In Atwater Village, on the L.A. River, athleisure is a uniform, not a trend, and, thanks to an influx of young creative types, the coffee shops, trendy boutiques and young families are blooming in the California sun on what was once a flood plain. I’m here making the most of the sunshine, too, while attending the intimate two-day Style Workshop & Retreat with Annette Joseph. We’re 10 women in all, perched on gold bar stools at Light Lab, a 167-square-metre warehouse that has been converted into a studio. Atwater resident Anne Sage is today’s guest instructor for the “Strictly Styling + Social Media Branding” session. Combined, Joseph and Sage have more than 125,000 followers (@annettejosephstyle and @citysage) on Instagram, and with a mosaic of Moroccan rugs and a stylish black-and-white kitchen as our surroundings, Light Lab is certified Instagram porn.
Fittingly, Instagram is our pole star this weekend, and we’re using only our iPhones. Joseph also offers workshops in Italy (more on that later) and warns that, there, a real camera is required. I have a love of photography, but fear has stopped me from learning how to operate a digital single-lens reflex (DSLR) camera. Yet in today’s world, it’s practically a life skill to produce beautiful images on the reg. I know my way around a photo shoot, but I wonder what an expert can teach me about styling. Joseph has worked as an editorial food and prop stylist for 20 years and is the author of Picture Perfect Parties.
“Everything is a photograph,” she tells me. “I see things as a camera would. You end up editing out the noise from the composition.”
Joseph has also worked as an interior designer; she once made over a Nashville loft for Gwyneth Paltrow in 10 days flat. She’s now in the process of renovating a 12th-century fortress in Tuscany, where she lives part-time and will soon begin hosting styling workshops. At 650 square metres, her European home will include six guest rooms for students, a commercial kitchen and terraces overlooking a vineyard. “Tuscany is an accumulation of everything that I’ve done,” she says. “I like to wrap everything up in a bow.”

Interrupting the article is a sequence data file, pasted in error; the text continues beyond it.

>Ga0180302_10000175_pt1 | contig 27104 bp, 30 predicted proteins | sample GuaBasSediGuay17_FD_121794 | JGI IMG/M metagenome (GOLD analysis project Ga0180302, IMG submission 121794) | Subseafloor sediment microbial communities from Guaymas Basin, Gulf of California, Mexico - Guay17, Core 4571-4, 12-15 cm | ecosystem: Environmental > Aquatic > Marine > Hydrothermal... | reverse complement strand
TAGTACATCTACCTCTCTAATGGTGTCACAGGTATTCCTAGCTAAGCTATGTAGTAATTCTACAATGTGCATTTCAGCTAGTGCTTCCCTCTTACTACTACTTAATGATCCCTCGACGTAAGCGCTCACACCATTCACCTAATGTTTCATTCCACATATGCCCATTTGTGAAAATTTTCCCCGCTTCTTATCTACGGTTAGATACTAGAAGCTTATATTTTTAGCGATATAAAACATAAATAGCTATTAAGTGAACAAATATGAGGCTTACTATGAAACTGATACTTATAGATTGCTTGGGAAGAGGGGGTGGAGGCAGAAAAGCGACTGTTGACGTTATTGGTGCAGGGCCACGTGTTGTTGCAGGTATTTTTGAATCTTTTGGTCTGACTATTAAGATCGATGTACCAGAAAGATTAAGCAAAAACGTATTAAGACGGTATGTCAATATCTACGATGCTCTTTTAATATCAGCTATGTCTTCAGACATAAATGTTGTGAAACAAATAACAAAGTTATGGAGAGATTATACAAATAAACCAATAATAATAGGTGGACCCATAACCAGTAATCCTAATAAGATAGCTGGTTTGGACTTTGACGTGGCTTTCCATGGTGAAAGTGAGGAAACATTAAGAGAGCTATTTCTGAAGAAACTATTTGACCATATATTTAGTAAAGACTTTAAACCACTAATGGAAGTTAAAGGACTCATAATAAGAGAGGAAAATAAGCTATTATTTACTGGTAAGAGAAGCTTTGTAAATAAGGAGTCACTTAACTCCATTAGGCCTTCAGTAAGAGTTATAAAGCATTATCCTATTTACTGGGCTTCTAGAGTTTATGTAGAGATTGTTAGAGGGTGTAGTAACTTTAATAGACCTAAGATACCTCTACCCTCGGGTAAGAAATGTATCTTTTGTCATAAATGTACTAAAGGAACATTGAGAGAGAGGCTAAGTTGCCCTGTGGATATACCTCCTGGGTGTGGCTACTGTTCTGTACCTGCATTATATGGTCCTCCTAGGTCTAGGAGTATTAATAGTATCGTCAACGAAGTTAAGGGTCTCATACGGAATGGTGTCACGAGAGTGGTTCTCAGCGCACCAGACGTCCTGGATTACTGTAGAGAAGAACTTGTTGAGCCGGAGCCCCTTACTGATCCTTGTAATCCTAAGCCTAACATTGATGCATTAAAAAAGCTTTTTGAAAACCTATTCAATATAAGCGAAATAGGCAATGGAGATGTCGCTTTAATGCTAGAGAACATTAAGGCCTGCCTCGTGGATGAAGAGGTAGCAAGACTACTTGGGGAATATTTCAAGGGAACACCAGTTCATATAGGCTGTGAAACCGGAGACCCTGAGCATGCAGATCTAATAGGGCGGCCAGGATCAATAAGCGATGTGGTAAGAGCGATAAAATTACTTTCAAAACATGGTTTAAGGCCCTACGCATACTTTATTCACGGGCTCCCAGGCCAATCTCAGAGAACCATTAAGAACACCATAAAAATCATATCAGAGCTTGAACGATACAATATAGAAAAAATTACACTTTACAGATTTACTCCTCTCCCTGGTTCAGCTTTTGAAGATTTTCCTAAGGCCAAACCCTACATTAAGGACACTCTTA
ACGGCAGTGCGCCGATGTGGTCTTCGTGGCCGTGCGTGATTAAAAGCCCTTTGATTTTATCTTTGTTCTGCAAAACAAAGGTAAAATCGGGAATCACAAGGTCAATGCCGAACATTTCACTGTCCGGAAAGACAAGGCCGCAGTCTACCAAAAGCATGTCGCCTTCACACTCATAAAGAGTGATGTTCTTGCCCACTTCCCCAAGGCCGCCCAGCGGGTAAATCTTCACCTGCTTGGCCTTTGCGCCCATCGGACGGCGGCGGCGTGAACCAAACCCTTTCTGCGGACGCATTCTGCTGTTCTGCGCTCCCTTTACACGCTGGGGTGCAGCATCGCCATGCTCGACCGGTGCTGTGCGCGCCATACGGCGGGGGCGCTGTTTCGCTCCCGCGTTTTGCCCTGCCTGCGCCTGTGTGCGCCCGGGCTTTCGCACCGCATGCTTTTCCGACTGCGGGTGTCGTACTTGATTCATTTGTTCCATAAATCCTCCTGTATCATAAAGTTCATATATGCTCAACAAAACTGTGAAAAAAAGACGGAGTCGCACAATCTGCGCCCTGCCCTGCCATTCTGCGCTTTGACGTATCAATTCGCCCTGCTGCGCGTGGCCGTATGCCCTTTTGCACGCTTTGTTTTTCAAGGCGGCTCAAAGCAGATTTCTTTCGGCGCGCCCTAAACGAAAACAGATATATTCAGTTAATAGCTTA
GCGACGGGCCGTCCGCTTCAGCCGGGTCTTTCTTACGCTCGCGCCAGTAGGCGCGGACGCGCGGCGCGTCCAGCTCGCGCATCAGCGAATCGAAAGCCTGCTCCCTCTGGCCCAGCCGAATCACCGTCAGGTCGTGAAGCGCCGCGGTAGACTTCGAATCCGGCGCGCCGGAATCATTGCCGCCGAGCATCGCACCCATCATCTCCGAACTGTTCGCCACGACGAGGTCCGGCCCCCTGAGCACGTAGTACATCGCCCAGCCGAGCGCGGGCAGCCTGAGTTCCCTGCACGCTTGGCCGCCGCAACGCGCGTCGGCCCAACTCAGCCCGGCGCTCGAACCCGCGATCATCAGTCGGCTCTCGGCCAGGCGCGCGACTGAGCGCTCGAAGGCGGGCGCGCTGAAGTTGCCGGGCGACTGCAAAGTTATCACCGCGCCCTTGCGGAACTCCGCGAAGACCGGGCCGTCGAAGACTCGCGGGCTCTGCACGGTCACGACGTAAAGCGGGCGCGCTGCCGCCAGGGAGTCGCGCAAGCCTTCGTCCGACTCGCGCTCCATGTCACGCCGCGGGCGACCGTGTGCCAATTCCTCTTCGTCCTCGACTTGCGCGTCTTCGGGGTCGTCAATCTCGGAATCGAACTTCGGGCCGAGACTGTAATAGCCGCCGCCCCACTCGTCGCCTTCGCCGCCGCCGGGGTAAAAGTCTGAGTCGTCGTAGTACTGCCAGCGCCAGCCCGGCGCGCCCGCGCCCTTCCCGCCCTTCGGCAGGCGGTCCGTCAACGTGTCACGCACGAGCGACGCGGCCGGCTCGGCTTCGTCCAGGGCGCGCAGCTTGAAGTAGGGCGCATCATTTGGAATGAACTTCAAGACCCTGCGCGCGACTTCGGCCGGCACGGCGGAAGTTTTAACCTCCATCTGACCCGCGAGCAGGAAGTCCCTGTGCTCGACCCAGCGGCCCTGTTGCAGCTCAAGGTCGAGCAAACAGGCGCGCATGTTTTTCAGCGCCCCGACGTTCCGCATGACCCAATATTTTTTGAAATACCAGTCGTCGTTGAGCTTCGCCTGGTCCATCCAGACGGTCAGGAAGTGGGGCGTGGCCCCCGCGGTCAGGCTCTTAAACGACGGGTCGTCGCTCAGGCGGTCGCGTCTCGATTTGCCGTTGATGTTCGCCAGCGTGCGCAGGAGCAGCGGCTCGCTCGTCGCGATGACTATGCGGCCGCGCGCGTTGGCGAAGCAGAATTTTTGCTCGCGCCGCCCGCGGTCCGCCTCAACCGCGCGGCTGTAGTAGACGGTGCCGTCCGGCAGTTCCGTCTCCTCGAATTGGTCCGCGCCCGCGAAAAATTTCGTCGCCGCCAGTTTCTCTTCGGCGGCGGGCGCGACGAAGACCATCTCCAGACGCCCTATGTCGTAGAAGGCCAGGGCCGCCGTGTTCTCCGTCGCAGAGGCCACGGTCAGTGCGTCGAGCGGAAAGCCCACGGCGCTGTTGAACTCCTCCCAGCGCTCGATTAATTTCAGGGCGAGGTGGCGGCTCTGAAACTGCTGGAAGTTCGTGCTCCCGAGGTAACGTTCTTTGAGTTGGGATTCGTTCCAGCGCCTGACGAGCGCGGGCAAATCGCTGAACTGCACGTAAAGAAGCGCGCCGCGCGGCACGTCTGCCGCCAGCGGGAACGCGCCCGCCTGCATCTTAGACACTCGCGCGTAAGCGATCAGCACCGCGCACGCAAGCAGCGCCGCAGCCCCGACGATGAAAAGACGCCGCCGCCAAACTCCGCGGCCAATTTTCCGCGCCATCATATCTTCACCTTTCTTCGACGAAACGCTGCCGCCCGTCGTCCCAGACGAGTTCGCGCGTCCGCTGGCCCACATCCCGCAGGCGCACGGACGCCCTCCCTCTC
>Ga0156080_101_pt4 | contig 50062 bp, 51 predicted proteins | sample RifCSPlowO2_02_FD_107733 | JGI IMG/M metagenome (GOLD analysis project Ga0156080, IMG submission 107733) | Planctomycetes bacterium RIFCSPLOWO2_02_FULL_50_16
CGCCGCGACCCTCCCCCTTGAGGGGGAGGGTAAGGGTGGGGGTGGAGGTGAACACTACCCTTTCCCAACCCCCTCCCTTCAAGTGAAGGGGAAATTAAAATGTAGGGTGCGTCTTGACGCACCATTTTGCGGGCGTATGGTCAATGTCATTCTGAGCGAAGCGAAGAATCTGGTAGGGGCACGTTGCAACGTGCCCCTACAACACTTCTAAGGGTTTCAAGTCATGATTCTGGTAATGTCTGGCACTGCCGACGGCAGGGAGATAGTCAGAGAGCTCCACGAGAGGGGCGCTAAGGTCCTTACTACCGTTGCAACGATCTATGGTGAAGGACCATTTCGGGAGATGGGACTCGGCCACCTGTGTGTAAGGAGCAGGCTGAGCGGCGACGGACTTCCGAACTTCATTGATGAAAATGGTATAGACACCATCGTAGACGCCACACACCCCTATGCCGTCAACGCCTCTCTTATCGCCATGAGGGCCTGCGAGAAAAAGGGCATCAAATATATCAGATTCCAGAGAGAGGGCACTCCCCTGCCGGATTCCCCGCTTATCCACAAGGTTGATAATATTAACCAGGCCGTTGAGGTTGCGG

Over fresh fruit and coffee, Joseph walks us through the basics of image composition and lighting before staging simple still-life frames: Three oranges sit in a copper bowl on a distressed-white backdrop. That the latter two items have been rented from prop houses in L.A. is just another reminder that beautiful pictures rarely happen accidentally. We meticulously move each item in search of the optimal triangular arrangement and play with the camera’s exposure slide. Sage has shown me this seemingly obvious iPhone feature, and it immediately improves my photo output.
Later, we take the time to cook together—a classic tomato soup and grilled-cheese sandwich with a more intricate tarte Tatin—and photograph each step in the process. We try to capture the flour sprinkling onto the dough, but our iPhone cameras aren’t fast enough. “Being a stylist is all about being in the moment,” says Joseph with ease. She is so outgoing (catch her unrestrained Instagram Stories), but she brings a sense of calm and patience to the kitchen.
Later, I return to my hotel—the cool and contemporary Ace Hotel in the United Artists building on Broadway—and stumble upon a, literally, silent disco party. A DJ is standing on a stage and mixing. People wearing high-tech wireless headphones are dancing and singing along to the same song, but I can’t hear the music. As bizarre as the scene looks to an outsider, I see the joy in their faces and realize that they, too, have edited out the noise. I stop for a cocktail at Manuela, a restaurant attached to a gallery in the Arts District, and decide that it’s time to buy a DSLR camera and perhaps a ticket to Italy.